Consider the equation x′ = 3x 3 2 with the initial condition x(0) = 0.1 Consider the diﬀerential equation x′ = f (x.4. 4.5.5. we will consider the following question: If we change the initial condition. t1 ] such that x(t0 ) = x0 and x′ (t) = f (x(t). t1 ].1. then there exists a t1 > t0 and a x ∈ C 1 [t0 .6. And there are.2 . x2 be solutions to the equation x′ = f (x. . it does not guarantee the uniqueness of the solution.1 Let f be globally Lipschitz in x (with constant L) uniformly in t. x1 (t) − x2 (t) = 2 f (x1 .2 . t1 ]. t) x1 (t) − x2 (t) (by the Cauchy-Schwarz inequality) ≤ 2L x1 (t) − x2 (t) 2 = 2Lf (t). denotes the standard inner product in Rn . Two of its solutions are x(t) ≡ 0 and x(t) = t3 . Example. x1 (t) − x2 (t) ≤ eL(t−t0 ) x0. t). t) for all t ∈ [t0 . t) − f (x2 . ♦ In light of this example.6 Continuous dependence on initial conditions In this section. The basic one is: Theorem 4. Otherwise we cannot be sure if the solution we have obtained is close to the real situation at hand (since we might have incurred some measurement error in the initial condition). ·. and we would like our diﬀerential equation to be such that the solution varies ‘continuously’ as the initial condition changes. t1 ]. t). t) − f (x2 . with initial conditions x0. Let x1 . with initial condition x(t0 ) = x0 . one can hope that there may be also theorems applying to more general situations than Theorem 4. x1 (t) − x2 (t) 1 2 ≤ 2 f (x1 . We will not give a proof of this theorem. An equation with multiple solutions.1 − x0. Then for all t ∈ [t0 . t ∈ [t0 . If the function f is continuous (but not necessarily Lipschitz in x uniformly in t). If ·. We prove the following: Theorem 4.1 and x0. then how does the solution change? The initial condition is often a measured quantity (for instance the estimated initial population of a species of ﬁsh in a lake at a certain starting time). for t ∈ [t0 . The above theorem says that the continuity of f is suﬃcient for the local existence of solutions. we have f ′ (t) = 2 x′ (t) − x′ (t). t1 ].5 Existence of solutions Here is an example of a diﬀerential equation with more than one solution for a given initial condition. t). respectively.4. which state that solutions exist (and say nothing about uniqueness). Proof Let f (t) := x1 (t) − x2 (t) 2 . However. Existence of solutions 65 4.

t1 ] yields e−2Lt f (t) − e−2Lt0 f (t0 ) = t t0 d −2Lτ e f (τ )dτ ≤ 0. y +α2 y. (b) Show that for all t ∈ R. but requires more work. E(t)E(−t) = 1. which gives the desired inequality. we obtain x1 (t)−x2 (t) ≤ eL(t−t0 ) x0. (∗) This exercise could have come earlier. but we are hampered in our ability to solve them by the fact that we have never come across the function et ! So we declare E to be the function deﬁned as the unique solution to E ′ (t) = E(t). y ∈ Rn . Exercises. 1. but not about exponentials. y | ≤ x y .2 . Taking square roots. but it’s really meant as practice for the next one. is x(t) = et a. x(0) = a. Now suppose that we knew about diﬀerential equations. and so it follows that the discriminant of this quadratic expression is ≤ 0. Prove the Cauchy-Schwarz inequality: if x. (c) Show that E(t) is never 0. E(t + τ ) = E(t)E(τ ).66 In other words. y . (∗∗) This is similar to the previous exercise. x(0) = a. 2. We know that the solution to x′ (t) = x(t).1 −x0. Chapter 4. (a) Let τ ∈ R. Cauchy-Schwarz Hint: If α ∈ R. then we have 0 ≤ x+αy. This time. y ∈ Rn . Show that t → E(t + τ ) solves the same diﬀerential equation as E (but with a diﬀerent initial condition). x +2α x. Show from this that for all t ∈ R. f (t) ≤ e2L(t−t0 ) f (0). . Existence and uniqueness d −2Lt (e f (t)) = e−2Lt f ′ (t) − 2Le−2Lt f (t) = e−2Lt (f ′ (t) − 2Lf (t)) ≤ 0. and x. 3. x′ (0) = b. then | x. dτ that is. dt Integrating from t0 to t ∈ [t0 . We thus know that the above equation has a unique solution. E(0) = 1. imagine that we know about existence and uniqueness of solutions for second order diﬀerential equations of the type x′′ (t) + x(t) = 0. x+αy = x.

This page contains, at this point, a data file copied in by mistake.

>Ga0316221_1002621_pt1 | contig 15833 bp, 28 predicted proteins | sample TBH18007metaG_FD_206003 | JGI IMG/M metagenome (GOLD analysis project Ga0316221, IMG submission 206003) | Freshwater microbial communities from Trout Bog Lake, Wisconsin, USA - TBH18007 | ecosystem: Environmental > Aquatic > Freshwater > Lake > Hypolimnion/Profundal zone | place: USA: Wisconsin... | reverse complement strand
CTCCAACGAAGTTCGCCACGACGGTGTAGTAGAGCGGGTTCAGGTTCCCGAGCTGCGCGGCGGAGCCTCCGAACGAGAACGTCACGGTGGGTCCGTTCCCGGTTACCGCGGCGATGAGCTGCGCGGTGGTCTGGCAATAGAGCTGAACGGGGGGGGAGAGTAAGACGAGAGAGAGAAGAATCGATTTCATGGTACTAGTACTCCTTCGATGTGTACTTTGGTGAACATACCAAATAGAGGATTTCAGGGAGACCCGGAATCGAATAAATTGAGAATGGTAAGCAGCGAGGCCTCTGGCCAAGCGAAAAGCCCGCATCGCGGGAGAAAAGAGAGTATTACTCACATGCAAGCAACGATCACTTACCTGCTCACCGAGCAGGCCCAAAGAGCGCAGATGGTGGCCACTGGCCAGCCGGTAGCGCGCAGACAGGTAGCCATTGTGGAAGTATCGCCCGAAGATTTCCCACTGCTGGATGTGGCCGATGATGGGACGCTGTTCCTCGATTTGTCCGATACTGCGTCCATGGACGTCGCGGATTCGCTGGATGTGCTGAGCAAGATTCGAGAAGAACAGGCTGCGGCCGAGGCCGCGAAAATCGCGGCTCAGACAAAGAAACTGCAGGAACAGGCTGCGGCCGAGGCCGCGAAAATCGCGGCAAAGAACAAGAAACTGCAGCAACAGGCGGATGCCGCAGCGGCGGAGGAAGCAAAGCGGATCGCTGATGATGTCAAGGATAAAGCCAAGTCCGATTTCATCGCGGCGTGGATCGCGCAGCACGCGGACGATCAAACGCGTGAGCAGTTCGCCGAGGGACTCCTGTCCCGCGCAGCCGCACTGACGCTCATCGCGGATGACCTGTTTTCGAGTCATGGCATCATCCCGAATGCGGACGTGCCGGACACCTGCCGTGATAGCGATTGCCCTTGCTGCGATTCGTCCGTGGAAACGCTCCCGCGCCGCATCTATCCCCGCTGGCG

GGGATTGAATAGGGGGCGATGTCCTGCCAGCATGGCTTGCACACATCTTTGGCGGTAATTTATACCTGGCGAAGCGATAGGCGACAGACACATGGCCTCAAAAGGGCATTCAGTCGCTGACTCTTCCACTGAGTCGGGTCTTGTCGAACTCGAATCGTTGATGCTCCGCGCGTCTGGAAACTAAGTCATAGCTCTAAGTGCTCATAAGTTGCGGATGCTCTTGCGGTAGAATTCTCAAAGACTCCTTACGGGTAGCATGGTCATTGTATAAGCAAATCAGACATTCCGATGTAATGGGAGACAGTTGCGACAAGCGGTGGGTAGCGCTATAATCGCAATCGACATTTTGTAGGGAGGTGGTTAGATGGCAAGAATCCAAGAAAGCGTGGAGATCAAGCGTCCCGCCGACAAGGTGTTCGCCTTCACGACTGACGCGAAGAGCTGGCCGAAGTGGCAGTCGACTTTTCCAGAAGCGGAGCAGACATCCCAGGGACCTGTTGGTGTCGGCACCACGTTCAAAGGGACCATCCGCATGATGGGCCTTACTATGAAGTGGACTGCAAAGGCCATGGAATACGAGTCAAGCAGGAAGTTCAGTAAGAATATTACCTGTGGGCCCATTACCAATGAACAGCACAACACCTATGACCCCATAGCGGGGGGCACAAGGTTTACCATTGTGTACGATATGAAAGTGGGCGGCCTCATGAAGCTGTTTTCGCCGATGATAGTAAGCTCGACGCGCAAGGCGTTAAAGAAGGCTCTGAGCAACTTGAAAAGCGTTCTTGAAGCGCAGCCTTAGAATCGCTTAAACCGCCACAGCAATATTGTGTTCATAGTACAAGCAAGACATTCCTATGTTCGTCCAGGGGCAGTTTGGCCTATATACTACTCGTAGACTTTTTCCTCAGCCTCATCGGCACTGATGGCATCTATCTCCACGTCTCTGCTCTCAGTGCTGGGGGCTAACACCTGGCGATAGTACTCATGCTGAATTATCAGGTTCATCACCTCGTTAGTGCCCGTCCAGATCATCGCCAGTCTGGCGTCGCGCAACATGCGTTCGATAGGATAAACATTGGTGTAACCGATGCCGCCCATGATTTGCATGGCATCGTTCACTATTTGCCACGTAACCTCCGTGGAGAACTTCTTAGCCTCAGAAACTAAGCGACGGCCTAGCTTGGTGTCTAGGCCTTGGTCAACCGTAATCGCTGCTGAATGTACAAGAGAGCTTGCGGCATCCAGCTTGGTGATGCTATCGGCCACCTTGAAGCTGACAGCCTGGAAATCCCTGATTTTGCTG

S(0) = 0. (e) There is a a number α > 0 such that C(α) = 0. respectively. C(0) = 1. (a) S ′ (t) = C(t). (b) (S(t))2 + (C(t))2 = 1. (For example from Theorem 1. we have a deﬁnition of π from diﬀerential equations. (c) S(t + τ ) = S(t)C(τ ) + C(t)S(τ ) and C(t + τ ) = C(t)C(τ ) − S(t)S(τ ).6. C(x) is not always positive.) Now show that for all t ∈ R. (That is. Hint: What is the derivative? (d) S(−t) = −S(t). and we can see this by introducing the state vector comprising x and x′ . If we call the smallest such number π/2. we know that S(t) = sin t and C(t) = cos t.4.) . (Privately.5. Continuous dependence on initial conditions 67 but nothing about trigonometric functions. we know that this equations has a unique solutions. S ′ (0) = 1. C(−t) = C(t). C ′ (0) = 0. all τ ∈ R. C ′′ (t) + C(t) = 0.) We deﬁne the functions S and C as the unique solutions. to S ′′ (t) + S(t) = 0.5. C ′ (t) = −S(t).

68 Chapter 4. Existence and uniqueness .

. .1 where f1 .1 Control theory The basic objects of study in control theory are underdetermined diﬀerential equations. u(t) ∈ Rm . which is assumed to be continuous.1) x(t) ∈ Rn .1) is the set of equations dx1 (t) dt dxn (t) dt = f1 (x1 (t). t ≥ 0. u is the free variable. . 69 . .Chapter 5 Underdetermined ODEs 5. . x1 (0) = x0. . xn (t).n . This means that there is some freeness in the variables satisfying the diﬀerential equation. fn denote the components of f . and once u is chosen. . . . equation (5. . . xn (t). . . called the input. . (5. . An example of an underdetermined algebraic equation is x + u = 10. where x. There is freedom in choosing. . say u. = fn (x1 (t). . . u(t)). u are positive integers. um (t)). consider the diﬀerential equation dx (t) = f (x(t). . then x is uniquely determined. . u1 (t). So if written out. . um (t)). dt x(0) = x0 . . In the same manner. . xn (0) = x0. u1 (t).1). In (5.